An excellent Castlevania clone with some smart updates.
While we all wait for Igarashi’s much-anticipated Bloodstained: Ritual of the Night, he and Inti Creates collaborated on an NES-style appetizer for fans to digest while they wait for the main course. Curse of the Moon is essentially a modern take on the NES Castlevania games (which is a smart choice, since Ritual of the Night will be a Symphony-style Castlevania game). If you liked the old level-based Castlevania games, this will be a welcome treat. If you didn’t, well, this might not be your cup of tea.
The game plays almost exactly like Castlevania III: Dracula’s Curse, as you quickly recruit a party of four characters that can be switched between at any time. Your starting character, Zangetsu, is a swordsman with high HP and a short attack range. Miriam, who will be the protagonist of Ritual of the Night, wields a familiar-looking whip for a long-range attack but can also jump higher than everyone else and can slide. Alfred, a magician, has extremely low HP and can’t really engage in melee combat to any helpful degree, but at least two of his spells are extremely helpful. Finally, Gebel is this game’s Alucard stand-in. He has a short-range attack but he can transform into a bat to get into areas other characters can’t.
Every level features multiple paths to the same boss fight. Certain paths hide permanent stat boosts to HP, magic points, attack, or defense. Each of your characters can die, either by running out of HP or falling into a bottomless pit. Should they meet an unfortunate end, they will be unavailable for the rest of that level, which can limit your ability to explore or even, in some cases, continue at all. Thankfully, if you find yourself unable to move forward, you can activate the “Curse of the Moon” from the pause screen. This allows you to go back to any previously completed level and essentially restart. This becomes handier the farther you get into the game.
Curse of the Moon isn’t especially long or difficult if we’re going by NES Castlevania standards. You can make things harder on yourself by turning on “Veteran Style” when you start. Doing so gives you a limited number of lives and provides that old Castlevania knockback you know and love. If you’d rather stay sane, you can go with “Casual Style,” which gives you infinite lives and no knockback. When you beat the game, you get Bravely Default’d back to the start with one critical difference.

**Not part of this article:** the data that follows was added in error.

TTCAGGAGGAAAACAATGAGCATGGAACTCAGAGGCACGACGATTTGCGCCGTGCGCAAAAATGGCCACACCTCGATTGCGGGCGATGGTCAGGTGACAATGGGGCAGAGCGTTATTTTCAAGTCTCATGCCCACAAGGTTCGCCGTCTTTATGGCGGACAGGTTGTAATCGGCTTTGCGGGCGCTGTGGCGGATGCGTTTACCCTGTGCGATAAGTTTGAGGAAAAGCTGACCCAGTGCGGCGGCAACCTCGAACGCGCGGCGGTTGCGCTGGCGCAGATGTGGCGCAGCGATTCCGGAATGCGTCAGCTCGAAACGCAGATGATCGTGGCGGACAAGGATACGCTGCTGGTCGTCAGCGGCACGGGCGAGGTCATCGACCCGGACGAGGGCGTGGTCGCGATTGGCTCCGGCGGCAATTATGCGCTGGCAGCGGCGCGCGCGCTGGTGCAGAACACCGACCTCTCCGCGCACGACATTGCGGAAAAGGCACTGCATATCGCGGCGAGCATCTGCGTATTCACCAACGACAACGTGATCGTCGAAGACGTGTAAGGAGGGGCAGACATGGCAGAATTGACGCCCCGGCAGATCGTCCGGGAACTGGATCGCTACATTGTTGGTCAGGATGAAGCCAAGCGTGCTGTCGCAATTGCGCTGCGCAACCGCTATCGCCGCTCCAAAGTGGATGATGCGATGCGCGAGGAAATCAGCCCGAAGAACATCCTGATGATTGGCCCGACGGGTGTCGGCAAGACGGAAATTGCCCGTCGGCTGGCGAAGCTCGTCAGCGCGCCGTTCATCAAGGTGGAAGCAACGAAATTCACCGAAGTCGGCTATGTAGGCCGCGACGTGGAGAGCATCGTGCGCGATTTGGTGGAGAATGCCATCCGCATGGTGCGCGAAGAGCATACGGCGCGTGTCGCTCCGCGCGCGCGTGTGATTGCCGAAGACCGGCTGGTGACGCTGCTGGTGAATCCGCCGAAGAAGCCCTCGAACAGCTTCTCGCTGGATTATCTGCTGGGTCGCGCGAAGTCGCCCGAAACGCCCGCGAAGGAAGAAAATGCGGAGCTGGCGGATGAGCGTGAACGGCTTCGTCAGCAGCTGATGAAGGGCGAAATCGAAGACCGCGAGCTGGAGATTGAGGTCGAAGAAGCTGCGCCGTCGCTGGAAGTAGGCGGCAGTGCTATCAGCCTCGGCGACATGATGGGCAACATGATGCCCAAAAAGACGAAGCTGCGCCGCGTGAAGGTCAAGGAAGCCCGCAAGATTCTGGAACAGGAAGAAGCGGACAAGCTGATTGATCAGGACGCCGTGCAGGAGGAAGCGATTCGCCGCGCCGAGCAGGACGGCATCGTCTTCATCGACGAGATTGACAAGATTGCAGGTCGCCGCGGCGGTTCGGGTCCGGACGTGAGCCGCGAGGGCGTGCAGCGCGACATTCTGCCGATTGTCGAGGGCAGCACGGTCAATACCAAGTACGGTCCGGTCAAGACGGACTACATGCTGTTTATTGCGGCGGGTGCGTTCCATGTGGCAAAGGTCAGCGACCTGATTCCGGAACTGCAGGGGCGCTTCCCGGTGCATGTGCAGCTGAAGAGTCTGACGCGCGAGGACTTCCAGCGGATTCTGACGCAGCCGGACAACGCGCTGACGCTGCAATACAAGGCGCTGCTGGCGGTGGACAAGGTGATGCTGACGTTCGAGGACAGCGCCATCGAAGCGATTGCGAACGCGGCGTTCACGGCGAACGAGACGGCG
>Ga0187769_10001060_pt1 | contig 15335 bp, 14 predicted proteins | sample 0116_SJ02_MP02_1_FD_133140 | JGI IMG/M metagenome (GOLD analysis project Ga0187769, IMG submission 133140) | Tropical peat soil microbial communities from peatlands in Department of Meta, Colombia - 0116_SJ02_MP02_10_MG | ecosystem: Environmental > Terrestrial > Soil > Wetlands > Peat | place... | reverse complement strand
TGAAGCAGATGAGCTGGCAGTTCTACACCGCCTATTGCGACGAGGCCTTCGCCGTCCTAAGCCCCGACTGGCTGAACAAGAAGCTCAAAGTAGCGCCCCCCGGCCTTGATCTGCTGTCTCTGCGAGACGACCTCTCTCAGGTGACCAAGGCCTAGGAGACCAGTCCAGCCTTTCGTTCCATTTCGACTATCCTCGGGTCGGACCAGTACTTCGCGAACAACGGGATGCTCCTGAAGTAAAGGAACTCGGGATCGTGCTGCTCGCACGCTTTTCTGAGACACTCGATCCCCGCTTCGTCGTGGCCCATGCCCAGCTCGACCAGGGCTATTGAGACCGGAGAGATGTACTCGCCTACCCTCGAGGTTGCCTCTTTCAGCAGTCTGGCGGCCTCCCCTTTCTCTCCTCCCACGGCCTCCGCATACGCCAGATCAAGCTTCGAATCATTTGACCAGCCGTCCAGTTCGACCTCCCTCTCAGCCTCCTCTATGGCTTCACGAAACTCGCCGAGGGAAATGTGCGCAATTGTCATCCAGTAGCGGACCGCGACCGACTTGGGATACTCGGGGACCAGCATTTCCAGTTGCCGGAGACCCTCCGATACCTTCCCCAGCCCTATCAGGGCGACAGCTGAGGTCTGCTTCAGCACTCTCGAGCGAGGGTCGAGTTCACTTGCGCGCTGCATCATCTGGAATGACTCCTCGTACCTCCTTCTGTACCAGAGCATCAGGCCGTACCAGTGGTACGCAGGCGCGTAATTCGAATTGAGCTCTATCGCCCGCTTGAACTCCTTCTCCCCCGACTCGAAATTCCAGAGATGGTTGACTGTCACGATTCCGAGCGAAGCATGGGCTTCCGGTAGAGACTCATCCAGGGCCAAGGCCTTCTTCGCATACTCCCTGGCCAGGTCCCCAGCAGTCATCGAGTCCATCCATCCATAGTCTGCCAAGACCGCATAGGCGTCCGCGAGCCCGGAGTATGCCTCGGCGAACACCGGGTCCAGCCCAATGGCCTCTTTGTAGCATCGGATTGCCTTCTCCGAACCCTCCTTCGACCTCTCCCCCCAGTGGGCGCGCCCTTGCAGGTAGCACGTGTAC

There’s not a lot to criticize about the game. I kind of wish that backtracking to levels you’ve previously cleared gave some indication of what item you’d found and where it was so that you can knowingly try a different path. In general, I like the look of the game but some of the boss designs and their attack patterns exhibit Inti Creates’ worst tendencies. The final boss in particular looks absolutely ridiculous and would make way more sense in a Gunvolt or Mega Man Zero game. I wish Alfred was more useful than he is; you basically keep him around for two of his spells. Finally, Miriam is very overpowered—you can get through essentially any combat situation with her long-range whip and overhead sword throw subweapon. Zangetsu need not apply, and Gebel becomes useful only for his bat ability.
All that said, Curse of the Moon is a very enjoyable old-school Castlevania homage that’s well worth the price of admission—as long as you have nostalgia for those games. Those of you who have no patience for the first three Castlevania games in particular may want to give Curse a wide berth, but I daresay there are systems in place here that may tickle your fancy.